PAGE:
In 2009 Deepika Kumari became the second Indian archer, after Palton Hansda, to win the Cadet World Archery Championship title. Later that year, she won the Youth World Archery Championship in the US – and her winning spree continued. Her stellar performance in the 2010 Commonwealth Games, held in New Delhi, India where she won Gold Medals presented her to the world as a formidable new entry. At the Asian Games later that year, she helped her team snag a podium finish in the Women’s Recurve.
By 2012, Deepika had won her first Archery World Cup individual recurve gold medal at Antalya, Turkey, which not only catapulted her to the world number one position but also made her a worthy recipient of the Arjuna Award. However, at the London Olympics later that year, she lost in the opening round. But the wins continued in a sometimes choppy but mostly fruitful three-year period before Rio in 2016, she bagged several silvers and bronzes, and even a few golds at various Archery World Cups.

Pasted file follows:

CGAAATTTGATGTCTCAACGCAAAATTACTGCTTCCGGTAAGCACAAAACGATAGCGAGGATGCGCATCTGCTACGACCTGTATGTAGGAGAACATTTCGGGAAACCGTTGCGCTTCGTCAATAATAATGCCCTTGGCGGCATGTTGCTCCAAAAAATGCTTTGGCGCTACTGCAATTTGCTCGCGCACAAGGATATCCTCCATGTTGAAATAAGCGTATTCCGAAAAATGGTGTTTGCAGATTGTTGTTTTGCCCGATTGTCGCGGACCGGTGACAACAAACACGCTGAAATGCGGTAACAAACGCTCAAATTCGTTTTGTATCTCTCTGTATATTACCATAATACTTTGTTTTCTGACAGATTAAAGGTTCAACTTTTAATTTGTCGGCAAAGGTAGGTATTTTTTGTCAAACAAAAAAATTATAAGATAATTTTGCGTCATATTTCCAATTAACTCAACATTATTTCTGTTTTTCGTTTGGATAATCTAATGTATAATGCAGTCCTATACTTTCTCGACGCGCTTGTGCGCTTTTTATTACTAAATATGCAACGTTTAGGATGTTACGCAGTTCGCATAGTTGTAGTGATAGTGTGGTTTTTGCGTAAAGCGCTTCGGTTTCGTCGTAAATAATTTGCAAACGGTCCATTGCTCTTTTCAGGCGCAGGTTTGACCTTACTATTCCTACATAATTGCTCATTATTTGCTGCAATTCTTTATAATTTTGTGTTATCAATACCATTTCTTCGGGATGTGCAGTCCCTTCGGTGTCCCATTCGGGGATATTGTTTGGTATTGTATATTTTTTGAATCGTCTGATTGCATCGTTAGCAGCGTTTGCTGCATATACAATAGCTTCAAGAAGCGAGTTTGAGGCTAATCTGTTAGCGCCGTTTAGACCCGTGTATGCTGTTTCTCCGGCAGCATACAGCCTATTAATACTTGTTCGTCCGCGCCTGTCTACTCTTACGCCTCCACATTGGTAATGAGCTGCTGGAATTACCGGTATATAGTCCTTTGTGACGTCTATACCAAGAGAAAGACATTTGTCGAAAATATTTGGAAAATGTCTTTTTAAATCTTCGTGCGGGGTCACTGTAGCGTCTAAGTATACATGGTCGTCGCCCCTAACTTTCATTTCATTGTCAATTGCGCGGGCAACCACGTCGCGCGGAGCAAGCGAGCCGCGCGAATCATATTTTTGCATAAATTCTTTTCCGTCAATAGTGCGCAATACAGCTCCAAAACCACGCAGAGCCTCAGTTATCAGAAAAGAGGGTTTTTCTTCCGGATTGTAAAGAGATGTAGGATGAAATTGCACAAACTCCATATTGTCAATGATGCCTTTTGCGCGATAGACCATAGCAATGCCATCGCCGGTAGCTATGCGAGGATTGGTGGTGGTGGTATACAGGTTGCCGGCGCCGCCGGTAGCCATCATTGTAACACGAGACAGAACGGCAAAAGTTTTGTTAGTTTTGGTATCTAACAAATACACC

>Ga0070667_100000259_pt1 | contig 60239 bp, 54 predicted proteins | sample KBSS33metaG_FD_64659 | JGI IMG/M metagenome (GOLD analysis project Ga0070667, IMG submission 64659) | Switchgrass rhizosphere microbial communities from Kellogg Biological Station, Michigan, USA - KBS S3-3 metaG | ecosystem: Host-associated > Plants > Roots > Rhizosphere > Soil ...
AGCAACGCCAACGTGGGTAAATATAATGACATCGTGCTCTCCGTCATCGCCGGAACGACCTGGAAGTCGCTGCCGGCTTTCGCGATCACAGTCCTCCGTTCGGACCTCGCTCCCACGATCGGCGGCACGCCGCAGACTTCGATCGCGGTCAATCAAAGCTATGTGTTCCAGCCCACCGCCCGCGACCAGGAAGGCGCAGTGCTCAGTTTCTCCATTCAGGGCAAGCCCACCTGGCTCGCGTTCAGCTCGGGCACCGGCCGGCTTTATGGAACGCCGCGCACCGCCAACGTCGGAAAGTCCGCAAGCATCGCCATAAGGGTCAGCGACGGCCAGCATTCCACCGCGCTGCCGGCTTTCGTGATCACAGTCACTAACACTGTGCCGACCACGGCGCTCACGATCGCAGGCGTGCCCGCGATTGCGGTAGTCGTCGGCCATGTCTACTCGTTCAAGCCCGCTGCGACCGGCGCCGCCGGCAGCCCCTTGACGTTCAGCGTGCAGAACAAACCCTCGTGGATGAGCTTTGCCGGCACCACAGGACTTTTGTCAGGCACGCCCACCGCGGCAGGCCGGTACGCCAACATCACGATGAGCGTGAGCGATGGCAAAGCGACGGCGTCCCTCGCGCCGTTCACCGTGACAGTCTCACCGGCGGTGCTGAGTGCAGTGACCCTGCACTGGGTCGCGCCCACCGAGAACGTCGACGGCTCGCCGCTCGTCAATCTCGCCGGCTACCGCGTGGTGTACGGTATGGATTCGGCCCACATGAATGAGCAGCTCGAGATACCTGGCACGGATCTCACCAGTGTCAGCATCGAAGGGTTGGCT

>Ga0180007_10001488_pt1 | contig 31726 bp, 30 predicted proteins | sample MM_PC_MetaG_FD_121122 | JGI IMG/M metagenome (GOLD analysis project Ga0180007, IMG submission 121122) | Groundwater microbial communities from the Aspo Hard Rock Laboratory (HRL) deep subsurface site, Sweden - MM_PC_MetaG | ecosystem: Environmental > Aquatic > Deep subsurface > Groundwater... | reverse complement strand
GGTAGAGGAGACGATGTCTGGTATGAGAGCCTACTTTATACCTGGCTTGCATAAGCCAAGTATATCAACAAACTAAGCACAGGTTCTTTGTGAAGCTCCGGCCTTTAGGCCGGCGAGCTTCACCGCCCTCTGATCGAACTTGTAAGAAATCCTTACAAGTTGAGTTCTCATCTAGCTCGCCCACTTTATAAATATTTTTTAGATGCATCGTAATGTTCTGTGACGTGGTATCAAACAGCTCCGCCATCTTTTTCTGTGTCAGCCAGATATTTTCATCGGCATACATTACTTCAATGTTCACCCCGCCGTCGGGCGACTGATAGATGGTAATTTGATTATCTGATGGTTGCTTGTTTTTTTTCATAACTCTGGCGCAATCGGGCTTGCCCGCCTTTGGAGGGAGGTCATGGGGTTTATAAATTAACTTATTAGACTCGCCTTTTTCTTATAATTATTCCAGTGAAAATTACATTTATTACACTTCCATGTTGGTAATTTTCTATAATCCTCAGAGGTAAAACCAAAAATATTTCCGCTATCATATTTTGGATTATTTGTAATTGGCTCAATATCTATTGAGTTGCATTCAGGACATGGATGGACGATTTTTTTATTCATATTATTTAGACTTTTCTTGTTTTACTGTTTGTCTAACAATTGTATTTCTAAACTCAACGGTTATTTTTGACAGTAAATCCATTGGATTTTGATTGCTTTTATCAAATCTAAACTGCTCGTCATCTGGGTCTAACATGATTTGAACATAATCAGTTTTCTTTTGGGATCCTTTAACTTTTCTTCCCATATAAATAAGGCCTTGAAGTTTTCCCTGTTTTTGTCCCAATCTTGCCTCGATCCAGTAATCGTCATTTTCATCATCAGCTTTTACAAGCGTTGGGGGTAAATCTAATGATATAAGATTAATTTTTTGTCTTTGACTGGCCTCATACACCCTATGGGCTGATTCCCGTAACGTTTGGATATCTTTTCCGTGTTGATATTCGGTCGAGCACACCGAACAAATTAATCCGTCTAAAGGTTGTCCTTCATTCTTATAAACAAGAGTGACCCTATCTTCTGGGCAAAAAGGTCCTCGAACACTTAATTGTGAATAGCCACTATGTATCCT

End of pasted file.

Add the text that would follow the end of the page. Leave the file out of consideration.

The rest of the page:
“The government is helping athletes, but the timing and coordination aren’t proper. The main challenge was that we never received everything we needed, on time. We get the necessary resources only two or three months before the competition, which is something we can’t utilise, and get used to quickly. We can’t plan for the whole year or travel abroad. Several times, when you go out, the government organises impromptu trials here, on short notice. It’s like, humaari koi aukaat hi nahi hai. But I cannot quit, so I just think to myself, till I cannot change it, I have to make the best of what is available,” she recounts.